Norwegian Geologists Begin Drone-Guided Quest For Oil

Using data collected by drones, a research team is building 3-D maps of Norway's geology to help companies track down hidden mineral wealth.

We’ve heard a lot from the unmanned aerial systems (UAS) community about the potential for drones to assist in oil and gas exploration, yet we’ve seen relatively little by way of example as companies across the world wait for aviation law to catch up with the technological reality. Not so in Norway, where a team from the Center for Integrated Petroleum Research (a joint project between the University of Bergen and Bergen-based Uni Research) is using UAS to look for oil reserves on land at at sea.

Members of the center’s Virtual Outcrop Geology group are employing an octo-copter loaded with all kinds of sensors—high-definition cameras, infrared sensors, LIDAR scanners, etc.—to map the geography and geology of the Norwegian landscape from above. The group used to do this by sending teams out into the wilderness with ground-based laser scanners and other equipment to create digital maps of the terrain from the ground. But given Norway’s diverse geography, such ground mapping was often impossible, which forced the team to lease helicopters to capture what they couldn’t get themselves, often at very high cost.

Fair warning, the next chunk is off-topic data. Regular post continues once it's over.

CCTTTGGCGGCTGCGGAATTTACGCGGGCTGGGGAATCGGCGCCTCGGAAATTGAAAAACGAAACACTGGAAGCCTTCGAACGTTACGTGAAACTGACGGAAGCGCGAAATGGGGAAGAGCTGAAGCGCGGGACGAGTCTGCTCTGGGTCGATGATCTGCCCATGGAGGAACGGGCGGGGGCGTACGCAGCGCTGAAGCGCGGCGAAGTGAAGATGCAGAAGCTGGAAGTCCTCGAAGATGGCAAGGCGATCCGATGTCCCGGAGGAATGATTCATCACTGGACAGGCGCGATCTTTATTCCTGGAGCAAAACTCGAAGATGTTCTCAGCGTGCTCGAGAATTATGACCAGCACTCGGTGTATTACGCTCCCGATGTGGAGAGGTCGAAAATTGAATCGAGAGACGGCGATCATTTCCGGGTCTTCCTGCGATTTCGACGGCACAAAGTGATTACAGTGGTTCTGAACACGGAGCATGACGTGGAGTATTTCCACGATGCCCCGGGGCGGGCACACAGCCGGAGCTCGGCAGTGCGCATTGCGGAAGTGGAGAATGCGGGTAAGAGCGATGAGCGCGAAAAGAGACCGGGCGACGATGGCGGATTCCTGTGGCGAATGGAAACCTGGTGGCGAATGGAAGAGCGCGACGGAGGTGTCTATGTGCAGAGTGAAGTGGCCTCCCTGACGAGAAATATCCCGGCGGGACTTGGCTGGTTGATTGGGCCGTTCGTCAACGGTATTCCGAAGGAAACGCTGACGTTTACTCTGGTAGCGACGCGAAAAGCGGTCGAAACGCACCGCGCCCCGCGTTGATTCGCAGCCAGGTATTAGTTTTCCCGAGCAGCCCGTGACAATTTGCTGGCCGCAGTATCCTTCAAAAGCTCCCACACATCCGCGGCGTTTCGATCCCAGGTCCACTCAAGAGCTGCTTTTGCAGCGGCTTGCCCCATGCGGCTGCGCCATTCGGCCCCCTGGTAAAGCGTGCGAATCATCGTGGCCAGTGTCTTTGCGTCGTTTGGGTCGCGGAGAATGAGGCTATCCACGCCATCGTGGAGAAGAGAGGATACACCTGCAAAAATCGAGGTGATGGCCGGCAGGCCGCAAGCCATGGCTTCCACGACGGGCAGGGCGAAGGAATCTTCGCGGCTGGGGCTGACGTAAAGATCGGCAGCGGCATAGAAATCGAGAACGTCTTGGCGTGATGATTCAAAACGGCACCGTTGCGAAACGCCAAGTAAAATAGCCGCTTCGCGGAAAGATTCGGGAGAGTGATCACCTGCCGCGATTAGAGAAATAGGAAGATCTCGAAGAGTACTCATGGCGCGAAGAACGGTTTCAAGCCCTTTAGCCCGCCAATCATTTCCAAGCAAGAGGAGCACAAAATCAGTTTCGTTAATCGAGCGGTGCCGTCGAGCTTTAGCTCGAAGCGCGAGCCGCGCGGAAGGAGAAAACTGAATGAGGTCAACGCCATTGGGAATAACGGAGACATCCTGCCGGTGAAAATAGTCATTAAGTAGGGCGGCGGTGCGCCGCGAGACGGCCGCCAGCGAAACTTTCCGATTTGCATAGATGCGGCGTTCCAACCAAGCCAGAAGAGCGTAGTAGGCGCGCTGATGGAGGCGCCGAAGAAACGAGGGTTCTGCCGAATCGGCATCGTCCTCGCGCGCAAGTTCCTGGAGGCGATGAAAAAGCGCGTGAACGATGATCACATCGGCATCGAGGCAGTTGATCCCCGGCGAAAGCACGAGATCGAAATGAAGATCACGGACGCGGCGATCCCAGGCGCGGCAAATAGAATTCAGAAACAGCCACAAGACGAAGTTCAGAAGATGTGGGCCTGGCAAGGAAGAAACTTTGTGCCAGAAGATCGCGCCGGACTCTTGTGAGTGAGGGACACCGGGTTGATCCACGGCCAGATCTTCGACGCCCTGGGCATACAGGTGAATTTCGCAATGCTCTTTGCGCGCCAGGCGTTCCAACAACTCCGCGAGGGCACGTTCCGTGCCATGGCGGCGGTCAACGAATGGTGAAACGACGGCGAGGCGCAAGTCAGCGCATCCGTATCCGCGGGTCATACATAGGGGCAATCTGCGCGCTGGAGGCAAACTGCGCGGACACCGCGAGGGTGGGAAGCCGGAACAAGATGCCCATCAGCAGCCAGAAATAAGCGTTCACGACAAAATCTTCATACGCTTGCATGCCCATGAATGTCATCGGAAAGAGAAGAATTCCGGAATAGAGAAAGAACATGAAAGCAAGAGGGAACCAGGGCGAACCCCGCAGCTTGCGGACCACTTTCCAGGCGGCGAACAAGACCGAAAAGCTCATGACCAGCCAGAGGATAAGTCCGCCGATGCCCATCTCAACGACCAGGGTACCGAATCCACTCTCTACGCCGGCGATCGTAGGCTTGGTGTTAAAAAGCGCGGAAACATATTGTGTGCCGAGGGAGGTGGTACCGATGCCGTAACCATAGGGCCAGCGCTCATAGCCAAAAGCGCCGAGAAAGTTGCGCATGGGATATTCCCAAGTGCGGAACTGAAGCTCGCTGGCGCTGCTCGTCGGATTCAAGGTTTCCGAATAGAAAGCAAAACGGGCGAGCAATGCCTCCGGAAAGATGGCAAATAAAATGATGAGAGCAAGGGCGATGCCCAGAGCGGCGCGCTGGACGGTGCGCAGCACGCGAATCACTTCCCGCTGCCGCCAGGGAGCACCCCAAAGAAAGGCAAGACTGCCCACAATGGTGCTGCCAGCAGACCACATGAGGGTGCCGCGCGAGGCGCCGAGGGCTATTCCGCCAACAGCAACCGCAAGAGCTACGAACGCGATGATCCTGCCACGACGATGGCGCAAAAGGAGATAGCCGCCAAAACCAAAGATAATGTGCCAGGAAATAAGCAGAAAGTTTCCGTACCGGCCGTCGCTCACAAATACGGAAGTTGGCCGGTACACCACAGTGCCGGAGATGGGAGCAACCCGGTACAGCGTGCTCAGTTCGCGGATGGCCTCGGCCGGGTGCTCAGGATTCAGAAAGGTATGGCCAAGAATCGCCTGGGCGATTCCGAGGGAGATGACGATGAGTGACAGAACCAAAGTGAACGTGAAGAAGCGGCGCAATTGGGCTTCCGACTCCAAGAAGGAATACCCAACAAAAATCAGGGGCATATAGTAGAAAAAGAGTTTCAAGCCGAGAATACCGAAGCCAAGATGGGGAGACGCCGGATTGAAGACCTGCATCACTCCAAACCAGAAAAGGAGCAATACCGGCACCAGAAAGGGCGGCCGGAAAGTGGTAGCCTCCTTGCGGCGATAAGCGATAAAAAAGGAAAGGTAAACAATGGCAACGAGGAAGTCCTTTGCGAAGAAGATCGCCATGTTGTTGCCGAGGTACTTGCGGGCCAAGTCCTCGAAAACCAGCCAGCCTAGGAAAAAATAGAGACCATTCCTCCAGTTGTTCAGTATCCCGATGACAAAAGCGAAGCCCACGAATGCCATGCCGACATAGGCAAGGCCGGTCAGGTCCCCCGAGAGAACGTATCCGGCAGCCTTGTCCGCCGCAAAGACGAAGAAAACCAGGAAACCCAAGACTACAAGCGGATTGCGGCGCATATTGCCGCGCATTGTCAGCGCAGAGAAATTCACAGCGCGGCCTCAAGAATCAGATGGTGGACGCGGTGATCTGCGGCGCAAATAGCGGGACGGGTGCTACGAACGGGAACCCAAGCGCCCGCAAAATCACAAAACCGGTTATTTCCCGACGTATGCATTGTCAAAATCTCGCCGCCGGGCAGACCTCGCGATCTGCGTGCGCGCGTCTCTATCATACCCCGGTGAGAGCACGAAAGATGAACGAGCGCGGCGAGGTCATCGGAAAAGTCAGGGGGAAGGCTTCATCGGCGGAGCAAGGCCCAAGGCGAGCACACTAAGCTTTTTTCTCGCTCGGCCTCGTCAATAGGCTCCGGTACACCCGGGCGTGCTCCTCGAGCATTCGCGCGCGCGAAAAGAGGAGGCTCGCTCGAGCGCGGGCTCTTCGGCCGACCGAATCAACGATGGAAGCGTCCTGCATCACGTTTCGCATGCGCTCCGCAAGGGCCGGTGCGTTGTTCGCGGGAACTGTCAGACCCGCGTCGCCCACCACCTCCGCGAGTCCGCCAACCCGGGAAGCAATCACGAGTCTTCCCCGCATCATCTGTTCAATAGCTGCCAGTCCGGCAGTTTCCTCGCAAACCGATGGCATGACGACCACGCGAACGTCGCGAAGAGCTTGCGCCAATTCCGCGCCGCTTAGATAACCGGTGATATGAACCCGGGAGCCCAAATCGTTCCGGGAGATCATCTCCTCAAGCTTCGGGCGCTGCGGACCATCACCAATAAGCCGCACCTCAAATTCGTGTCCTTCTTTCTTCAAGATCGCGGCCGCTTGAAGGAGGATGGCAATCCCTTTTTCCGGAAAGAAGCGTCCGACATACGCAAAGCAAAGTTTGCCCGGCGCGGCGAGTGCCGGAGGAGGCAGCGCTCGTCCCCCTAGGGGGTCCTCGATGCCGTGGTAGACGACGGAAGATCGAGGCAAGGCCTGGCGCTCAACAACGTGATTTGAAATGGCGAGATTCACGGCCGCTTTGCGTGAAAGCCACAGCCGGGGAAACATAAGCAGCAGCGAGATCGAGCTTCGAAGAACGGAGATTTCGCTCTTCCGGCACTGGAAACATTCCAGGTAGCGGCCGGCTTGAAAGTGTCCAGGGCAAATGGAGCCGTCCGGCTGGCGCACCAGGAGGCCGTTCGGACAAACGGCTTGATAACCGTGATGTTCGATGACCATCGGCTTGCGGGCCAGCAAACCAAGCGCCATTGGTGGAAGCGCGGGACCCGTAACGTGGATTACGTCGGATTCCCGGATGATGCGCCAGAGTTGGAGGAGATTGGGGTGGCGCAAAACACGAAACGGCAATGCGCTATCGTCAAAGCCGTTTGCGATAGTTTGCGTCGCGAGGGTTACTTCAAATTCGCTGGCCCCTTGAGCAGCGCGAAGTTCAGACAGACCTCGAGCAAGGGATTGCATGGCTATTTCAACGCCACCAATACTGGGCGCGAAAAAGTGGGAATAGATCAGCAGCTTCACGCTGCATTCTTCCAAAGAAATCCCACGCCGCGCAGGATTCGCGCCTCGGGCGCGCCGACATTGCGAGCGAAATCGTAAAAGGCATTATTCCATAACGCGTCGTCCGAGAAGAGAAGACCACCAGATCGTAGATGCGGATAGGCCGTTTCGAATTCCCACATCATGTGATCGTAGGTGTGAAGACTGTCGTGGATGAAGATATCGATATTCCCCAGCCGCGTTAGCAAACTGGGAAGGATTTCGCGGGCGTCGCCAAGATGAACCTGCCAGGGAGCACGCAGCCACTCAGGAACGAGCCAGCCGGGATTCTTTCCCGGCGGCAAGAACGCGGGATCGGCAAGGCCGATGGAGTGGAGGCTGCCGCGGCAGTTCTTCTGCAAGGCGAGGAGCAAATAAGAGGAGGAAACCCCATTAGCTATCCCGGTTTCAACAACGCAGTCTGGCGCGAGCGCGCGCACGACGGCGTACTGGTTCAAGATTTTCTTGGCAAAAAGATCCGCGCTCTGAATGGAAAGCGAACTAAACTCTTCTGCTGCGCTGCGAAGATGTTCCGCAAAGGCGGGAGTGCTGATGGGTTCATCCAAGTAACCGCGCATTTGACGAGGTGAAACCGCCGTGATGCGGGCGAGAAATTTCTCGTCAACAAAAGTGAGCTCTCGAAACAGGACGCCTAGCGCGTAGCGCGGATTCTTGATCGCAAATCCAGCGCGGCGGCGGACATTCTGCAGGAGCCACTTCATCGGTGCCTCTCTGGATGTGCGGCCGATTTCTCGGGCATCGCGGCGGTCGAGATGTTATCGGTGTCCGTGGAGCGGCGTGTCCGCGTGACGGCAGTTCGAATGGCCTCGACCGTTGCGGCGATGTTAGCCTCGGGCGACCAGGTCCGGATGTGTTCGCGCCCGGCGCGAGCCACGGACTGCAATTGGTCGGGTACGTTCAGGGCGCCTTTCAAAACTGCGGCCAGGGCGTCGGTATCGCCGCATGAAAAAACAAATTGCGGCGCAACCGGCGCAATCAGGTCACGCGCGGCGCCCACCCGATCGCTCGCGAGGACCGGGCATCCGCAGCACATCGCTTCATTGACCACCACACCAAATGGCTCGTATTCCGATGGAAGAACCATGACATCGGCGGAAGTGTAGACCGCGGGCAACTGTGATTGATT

The new drones can perform the same aerial mapping tasks as helicopters, quickly reaching high elevations and other inaccessible areas to generate 3-D terrain maps that can be integrated with data from geological and seismological studies to produce three-dimensional pictures of the Earth’s crust. These in turn can tell geologists a lot about where oil is likely to be hiding both on land and underneath the surrounding seabed.

And of course the drones can do all of this at a fraction of the time and cost of more traditional methods—which is one of the most promising aspects of UAS technology regardless of application. By putting the means to conduct aerial survey in the hands of individual users at a relatively reasonable cost, everything from wildlife management to geological survey to infrastructure maintenance has the potential to become more precise, more effective, and ultimately less expensive. Virtual Outcrop Geology’s work is a case in point—even if cheaper oil and gas exploration methods aren’t going to translate into savings at the gas pump any time soon.

University of Bergen